But that explanatory power linking internal locus of control to trauma events should not be misused by some refugees.
Refugees, with internal locus still need to keep their actions within the fairness and no-harm actions-frame. They need to remind themselves that no matter what kind of brutalities they have been exposed to, they still should not allow themselves to project any kind of brutalities on others. We need to remind ourselves that we, as citizens of the world, need to balance our rights with our duties. They need to remind themselves that dignity (and life) stem from doing a chosen work that helps communities we live in. It is true that choice seems not to obvious concept in the mind set of internal locus of control people but this is where humanly conscious media, and particularly this media addressing citizens in conflict zones and times, can play a vital role to ring the bells and blow the whistles of reminders.
Self-victimizing implies a non human agent status because it provides untrue perspective to present realities based on the false argument of lack of resources to a point where self-victimized actor becomes truly incapable. With self-victimizing we engage ourselves with two types of conversations: Self monologues and closed-group influences. Maybe it is time to remind ourselves about the ‘disastrous’ implications of those two types of conversations.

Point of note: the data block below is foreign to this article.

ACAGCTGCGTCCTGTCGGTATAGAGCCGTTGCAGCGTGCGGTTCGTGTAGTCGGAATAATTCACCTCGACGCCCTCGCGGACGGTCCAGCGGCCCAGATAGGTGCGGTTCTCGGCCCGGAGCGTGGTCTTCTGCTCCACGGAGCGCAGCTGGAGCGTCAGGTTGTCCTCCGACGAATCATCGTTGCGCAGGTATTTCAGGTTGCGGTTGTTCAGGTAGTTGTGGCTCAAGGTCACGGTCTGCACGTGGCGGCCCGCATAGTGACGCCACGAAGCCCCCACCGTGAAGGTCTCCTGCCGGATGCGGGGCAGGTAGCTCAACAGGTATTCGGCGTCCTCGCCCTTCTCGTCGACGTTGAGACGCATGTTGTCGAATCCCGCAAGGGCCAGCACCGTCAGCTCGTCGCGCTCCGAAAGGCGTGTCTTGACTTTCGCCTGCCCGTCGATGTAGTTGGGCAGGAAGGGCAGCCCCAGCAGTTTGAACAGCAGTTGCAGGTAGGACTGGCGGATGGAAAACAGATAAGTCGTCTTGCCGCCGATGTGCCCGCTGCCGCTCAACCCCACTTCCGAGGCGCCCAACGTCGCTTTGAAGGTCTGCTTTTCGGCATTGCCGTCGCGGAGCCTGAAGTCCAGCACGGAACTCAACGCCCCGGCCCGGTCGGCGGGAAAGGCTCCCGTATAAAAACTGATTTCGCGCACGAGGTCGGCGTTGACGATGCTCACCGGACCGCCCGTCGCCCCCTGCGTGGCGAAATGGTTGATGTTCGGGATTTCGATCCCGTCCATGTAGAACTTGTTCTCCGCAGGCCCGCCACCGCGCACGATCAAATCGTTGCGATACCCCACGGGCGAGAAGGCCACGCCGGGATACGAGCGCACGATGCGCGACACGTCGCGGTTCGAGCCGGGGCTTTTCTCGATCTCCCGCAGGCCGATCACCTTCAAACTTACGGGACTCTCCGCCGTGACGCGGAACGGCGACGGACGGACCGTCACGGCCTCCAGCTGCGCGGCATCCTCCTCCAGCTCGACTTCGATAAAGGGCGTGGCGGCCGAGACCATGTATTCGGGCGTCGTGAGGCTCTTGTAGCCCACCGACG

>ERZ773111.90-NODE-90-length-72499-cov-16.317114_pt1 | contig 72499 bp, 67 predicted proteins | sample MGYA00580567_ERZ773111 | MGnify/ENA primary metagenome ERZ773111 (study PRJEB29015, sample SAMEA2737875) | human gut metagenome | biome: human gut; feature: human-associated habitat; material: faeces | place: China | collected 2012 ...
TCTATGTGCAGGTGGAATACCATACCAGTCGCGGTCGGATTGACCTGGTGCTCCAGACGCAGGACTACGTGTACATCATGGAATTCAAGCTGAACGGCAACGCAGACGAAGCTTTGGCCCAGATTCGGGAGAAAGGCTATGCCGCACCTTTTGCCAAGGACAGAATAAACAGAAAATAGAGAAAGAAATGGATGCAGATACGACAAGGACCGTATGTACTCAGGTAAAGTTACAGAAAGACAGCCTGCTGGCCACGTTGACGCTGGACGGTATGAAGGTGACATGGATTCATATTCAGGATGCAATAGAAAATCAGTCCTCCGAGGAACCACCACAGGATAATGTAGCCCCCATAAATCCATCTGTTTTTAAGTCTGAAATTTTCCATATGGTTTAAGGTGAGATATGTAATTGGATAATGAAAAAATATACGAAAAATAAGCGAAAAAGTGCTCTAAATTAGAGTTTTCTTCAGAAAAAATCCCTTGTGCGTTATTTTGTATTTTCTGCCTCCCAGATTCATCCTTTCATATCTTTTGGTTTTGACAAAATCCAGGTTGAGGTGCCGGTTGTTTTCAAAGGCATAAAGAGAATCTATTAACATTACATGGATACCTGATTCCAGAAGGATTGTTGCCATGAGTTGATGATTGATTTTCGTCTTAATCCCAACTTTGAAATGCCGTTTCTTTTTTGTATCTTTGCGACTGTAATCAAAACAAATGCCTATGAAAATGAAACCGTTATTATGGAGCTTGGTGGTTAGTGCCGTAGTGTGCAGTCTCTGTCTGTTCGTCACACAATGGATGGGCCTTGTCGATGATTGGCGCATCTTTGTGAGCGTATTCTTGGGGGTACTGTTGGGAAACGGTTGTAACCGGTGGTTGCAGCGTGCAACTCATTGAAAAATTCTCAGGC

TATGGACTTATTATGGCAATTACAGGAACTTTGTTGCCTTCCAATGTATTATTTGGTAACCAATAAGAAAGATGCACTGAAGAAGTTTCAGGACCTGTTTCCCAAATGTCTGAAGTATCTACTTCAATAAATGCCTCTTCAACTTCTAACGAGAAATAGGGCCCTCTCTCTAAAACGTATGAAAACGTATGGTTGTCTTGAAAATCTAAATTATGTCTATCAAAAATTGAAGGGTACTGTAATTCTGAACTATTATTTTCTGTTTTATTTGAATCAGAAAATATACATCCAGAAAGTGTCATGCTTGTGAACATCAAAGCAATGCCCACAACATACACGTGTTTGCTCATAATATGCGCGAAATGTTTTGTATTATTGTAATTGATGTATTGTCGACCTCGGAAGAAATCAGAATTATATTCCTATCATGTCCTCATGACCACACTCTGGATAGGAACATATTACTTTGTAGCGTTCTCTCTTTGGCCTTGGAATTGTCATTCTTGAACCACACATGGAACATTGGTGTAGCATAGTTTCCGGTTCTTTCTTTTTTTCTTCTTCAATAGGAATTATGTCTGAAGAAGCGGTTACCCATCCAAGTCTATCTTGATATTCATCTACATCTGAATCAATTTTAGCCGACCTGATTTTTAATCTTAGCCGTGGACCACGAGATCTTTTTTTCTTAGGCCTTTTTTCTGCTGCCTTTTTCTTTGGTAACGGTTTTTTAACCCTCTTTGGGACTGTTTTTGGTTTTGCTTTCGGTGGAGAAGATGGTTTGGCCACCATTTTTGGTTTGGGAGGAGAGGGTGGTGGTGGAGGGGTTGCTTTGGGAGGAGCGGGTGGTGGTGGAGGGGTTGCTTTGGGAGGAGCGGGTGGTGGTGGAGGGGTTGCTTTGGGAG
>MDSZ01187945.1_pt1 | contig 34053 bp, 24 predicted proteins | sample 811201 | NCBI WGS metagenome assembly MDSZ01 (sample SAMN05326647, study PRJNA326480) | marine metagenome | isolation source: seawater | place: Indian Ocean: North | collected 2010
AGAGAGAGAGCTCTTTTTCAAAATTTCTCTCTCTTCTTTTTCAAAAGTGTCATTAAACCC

It takes two to tango. The Mutual responsibility
That being said, Heterogeneity of refugees and external locus of control work hand in hand. While at one end we need to make sure our discourses are not seeing refuges as a solid one colour and one texture mass, we also need to ensure refugees are understanding their capacity to rule their own lives forward.
Most of the narratives about refugees tend to focus on ‘their’ vs. ‘our’ rights. The dominant discourses -academia and media alike- are about the ‘needed’, ‘default’, ‘proposed, ‘opposed’ and ‘violated’ rights. But that is too reductionist and simplistic and it also ignore the other half of the story. Because it is not they vs. us. Nor it is their vs. our. It is not about rights only.
It is about duties.
If we can manage the discourses about refugees at both sides, i.e. the internal conversations within internal locus of control refugees and the ‘conversations’ in mainstream media, then maybe we can close many misunderstanding gaps, avoid more conflicts, and better channel this enormous power of human energy crossing the seas and the oceans from one land to another.